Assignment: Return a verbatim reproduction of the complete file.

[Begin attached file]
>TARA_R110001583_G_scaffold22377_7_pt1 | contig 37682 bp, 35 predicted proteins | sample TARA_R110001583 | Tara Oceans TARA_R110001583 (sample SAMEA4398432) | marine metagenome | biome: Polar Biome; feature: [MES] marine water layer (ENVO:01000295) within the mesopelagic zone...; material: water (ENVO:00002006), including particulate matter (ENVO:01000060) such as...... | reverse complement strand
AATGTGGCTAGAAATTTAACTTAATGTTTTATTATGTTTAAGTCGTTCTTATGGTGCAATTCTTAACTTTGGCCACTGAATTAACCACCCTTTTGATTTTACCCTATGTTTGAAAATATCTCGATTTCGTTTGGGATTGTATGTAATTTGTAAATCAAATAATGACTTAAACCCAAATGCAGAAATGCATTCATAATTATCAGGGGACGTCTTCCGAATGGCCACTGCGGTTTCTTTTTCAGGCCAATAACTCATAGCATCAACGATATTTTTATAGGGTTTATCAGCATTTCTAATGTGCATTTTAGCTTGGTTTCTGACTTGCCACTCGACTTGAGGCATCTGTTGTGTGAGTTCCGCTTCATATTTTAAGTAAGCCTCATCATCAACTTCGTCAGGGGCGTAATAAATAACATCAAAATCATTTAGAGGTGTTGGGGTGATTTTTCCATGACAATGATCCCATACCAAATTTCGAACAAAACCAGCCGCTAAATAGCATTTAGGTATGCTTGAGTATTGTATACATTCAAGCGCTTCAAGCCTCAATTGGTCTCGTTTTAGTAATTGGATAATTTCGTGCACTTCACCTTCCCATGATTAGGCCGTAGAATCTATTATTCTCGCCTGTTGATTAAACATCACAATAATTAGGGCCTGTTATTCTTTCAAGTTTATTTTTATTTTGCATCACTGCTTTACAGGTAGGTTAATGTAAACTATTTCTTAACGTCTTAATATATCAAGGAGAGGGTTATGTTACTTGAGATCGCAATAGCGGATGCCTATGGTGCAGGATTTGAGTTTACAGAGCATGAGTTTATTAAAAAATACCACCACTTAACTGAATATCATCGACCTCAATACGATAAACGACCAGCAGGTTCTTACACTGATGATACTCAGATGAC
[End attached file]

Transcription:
>TARA_R110001583_G_scaffold22377_7_pt1 | contig 37682 bp, 35 predicted proteins | sample TARA_R110001583 | Tara Oceans TARA_R110001583 (sample SAMEA4398432) | marine metagenome | biome: Polar Biome; feature: [MES] marine water layer (ENVO:01000295) within the mesopelagic zone...; material: water (ENVO:00002006), including particulate matter (ENVO:01000060) such as...... | reverse complement strand
AATGTGGCTAGAAATTTAACTTAATGTTTTATTATGTTTAAGTCGTTCTTATGGTGCAATTCTTAACTTTGGCCACTGAATTAACCACCCTTTTGATTTTACCCTATGTTTGAAAATATCTCGATTTCGTTTGGGATTGTATGTAATTTGTAAATCAAATAATGACTTAAACCCAAATGCAGAAATGCATTCATAATTATCAGGGGACGTCTTCCGAATGGCCACTGCGGTTTCTTTTTCAGGCCAATAACTCATAGCATCAACGATATTTTTATAGGGTTTATCAGCATTTCTAATGTGCATTTTAGCTTGGTTTCTGACTTGCCACTCGACTTGAGGCATCTGTTGTGTGAGTTCCGCTTCATATTTTAAGTAAGCCTCATCATCAACTTCGTCAGGGGCGTAATAAATAACATCAAAATCATTTAGAGGTGTTGGGGTGATTTTTCCATGACAATGATCCCATACCAAATTTCGAACAAAACCAGCCGCTAAATAGCATTTAGGTATGCTTGAGTATTGTATACATTCAAGCGCTTCAAGCCTCAATTGGTCTCGTTTTAGTAATTGGATAATTTCGTGCACTTCACCTTCCCATGATTAGGCCGTAGAATCTATTATTCTCGCCTGTTGATTAAACATCACAATAATTAGGGCCTGTTATTCTTTCAAGTTTATTTTTATTTTGCATCACTGCTTTACAGGTAGGTTAATGTAAACTATTTCTTAACGTCTTAATATATCAAGGAGAGGGTTATGTTACTTGAGATCGCAATAGCGGATGCCTATGGTGCAGGATTTGAGTTTACAGAGCATGAGTTTATTAAAAAATACCACCACTTAACTGAATATCATCGACCTCAATACGATAAACGACCAGCAGGTTCTTACACTGATGATACTCAGATGAC